Evolution of Formal Organizations

Evolution of Formal Organizations

Formal organizations are evolving towards flexibility in order to meet the high pace of today’s society. What are the differences in today’s organizations from those in the past? What are present day trends in organizations? What are the future trends? How will business activities and relationships need to change in order to survive? This paper will address these questions and sum up the answers in a predication of the changes that will be necessary for formal organizations. (Macionis 2006)

The Past and Present

Business organizations of the past were made in a formal style. Departments were rigid in strategy and structure without the means to exchange knowledge quickly. Likewise, different business firms were separate entities and thus were unable to access information, which would be mutually beneficial. Therefore, as companies grew boundaries between departments and organizations also grew. The workforce was also rigidly under control with gender disparity and hiring done in a formal manner without knowledge of putting together flexible teams for creativity. In addition, the conservative perspective of the organizations limited information exchange. Therefore, new or novel ideas from other companies were either not accepted or there was no ability to interpret the information.

In contrast, today’s organizations and departments within those organizations are able to exchange information quickly through the internet and through the media. In addition, today’s organizations have made advances in flexibility in their employee relations. A major consideration of companies is the formation of teams and how to make effective groups. Hiring is increasing done with greater respect of social intelligence and compatibility rather than relying specifically on credentials. In addition, relationships of groups and how well they communicate are an important focus.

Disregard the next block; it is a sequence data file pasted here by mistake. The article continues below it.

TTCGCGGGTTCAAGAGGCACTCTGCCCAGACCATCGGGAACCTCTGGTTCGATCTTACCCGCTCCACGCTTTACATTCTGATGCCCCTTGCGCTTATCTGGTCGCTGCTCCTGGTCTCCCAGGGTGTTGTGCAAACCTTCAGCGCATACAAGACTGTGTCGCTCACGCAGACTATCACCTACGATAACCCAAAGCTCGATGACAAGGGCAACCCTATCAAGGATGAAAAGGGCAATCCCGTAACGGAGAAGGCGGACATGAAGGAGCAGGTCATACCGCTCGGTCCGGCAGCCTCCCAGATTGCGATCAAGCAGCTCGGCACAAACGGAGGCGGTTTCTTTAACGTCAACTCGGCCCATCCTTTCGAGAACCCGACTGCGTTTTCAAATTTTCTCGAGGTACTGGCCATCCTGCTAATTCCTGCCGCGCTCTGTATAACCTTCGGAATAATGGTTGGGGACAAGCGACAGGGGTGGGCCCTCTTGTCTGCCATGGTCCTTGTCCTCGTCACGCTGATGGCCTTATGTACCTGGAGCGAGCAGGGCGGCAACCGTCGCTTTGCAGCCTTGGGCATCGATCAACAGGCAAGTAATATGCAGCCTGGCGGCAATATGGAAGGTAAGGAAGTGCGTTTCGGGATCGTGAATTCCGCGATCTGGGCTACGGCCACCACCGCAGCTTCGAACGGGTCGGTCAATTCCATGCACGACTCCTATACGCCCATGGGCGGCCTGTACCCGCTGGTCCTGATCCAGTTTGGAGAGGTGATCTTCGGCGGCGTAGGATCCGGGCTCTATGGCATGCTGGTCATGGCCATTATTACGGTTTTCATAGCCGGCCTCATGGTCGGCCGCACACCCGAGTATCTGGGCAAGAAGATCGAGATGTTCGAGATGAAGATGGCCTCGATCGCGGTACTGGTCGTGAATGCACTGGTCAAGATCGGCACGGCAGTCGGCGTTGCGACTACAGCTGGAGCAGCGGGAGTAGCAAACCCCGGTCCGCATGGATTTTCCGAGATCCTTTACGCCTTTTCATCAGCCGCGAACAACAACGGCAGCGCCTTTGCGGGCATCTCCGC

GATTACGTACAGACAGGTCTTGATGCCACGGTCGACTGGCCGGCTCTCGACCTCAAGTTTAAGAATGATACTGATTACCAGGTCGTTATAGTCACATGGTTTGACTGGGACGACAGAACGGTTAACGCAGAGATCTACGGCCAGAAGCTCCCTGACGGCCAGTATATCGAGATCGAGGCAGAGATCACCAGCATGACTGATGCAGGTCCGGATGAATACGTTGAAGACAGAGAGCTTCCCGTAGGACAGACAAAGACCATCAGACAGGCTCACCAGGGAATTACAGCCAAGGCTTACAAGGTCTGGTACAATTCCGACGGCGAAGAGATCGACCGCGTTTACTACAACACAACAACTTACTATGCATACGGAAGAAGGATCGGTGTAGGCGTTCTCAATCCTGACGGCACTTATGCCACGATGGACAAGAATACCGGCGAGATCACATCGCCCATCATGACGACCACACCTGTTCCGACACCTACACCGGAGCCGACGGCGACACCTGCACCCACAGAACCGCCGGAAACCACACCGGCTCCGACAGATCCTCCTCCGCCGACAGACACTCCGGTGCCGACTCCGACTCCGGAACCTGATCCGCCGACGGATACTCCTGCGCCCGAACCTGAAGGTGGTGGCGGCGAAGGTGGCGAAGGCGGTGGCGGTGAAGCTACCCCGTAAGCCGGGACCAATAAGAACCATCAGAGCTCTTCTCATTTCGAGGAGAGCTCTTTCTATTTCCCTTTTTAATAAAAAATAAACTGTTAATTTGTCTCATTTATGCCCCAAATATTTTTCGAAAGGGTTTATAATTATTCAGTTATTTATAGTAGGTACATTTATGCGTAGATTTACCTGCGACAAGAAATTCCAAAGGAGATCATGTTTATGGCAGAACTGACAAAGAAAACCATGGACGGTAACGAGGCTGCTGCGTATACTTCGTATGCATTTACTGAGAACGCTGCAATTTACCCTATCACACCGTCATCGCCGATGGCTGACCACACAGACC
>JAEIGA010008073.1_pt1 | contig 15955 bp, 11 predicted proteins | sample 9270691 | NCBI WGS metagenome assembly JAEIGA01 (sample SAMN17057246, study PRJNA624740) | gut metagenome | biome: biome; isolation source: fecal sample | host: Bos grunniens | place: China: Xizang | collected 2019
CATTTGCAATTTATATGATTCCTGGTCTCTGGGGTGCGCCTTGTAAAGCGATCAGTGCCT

Current Trends in Formal Organizations

Typical business organizations start with an informal style. The owner or owners directly oversee all operations and control is done in a relaxed style. As an organization grows operations are delegated to departments and control becomes more formal. Informality changes to systems and structure. Policies and procedures are introduced so any actions departments take will be under control. (Yongsun P. & Derick J. H. 2004)

One of the trends of today’s organizations is to loosen control and to step away from rigid bureaucracy (which may have been appropriate during the industrial age) towards a flatter hierarchical structure which is more democratic. This trend gives departments and groups greater flexibility to make decisions on their own and access information that is necessary for speed and efficiency. In addition, attempts are being made to link control systems, choice of strategy, and performance. The major trend of today’s organizations is to find balance between formality and informality that leads to innovation and creativity. (Yongsun P. & Derick J. H. 2004)

How Formal Organizations Must Evolve


The activities of formal organizations must evolve to include education of groups and workforce to insure their capability to handle a global market. A good example is in sales. Sales on an international level must be done with the knowledge of local customs and culture. Especially language and acceptable behavior are necessary for success. Therefore, training in the form of workshops, seminars and training that incorporates role-playing are essential. Further how to communicate to other departments in other countries is part of this education.

(Malcolm & Mindrum 2007)


Hierarchy in today’s organization must evolve to allow structural flexibility. This flexibility must allow management level control of restructuring to meet the need of new ideas and innovation. In addition, strategic flexibility is needed to allow departments and teams to change activities as new ideas and situations arrive.

(Surinder 2006)


Today’s organization must revise its rules and regulations in order to respond effectively to global integration and local market demands. If former policies and regulations are standardized, they will not meet the joint needs of local demands and international ones. The policies must integrate to include local legal regulations and customs as well as those in other countries.

(Yongsun & Derick 2004)


“firms employing extremely smart people can also do amazingly dumb things.”

(Scarbrough n.d.) Formal organizations have traditionally loaded their workforce with highly intelligent people. However, today’s organization must have a balance of intelligent people with team leaders and team players. Hiring must evolve to hiring based on personality and social intelligence rather than credentials alone.

(Scarbrough n.d.)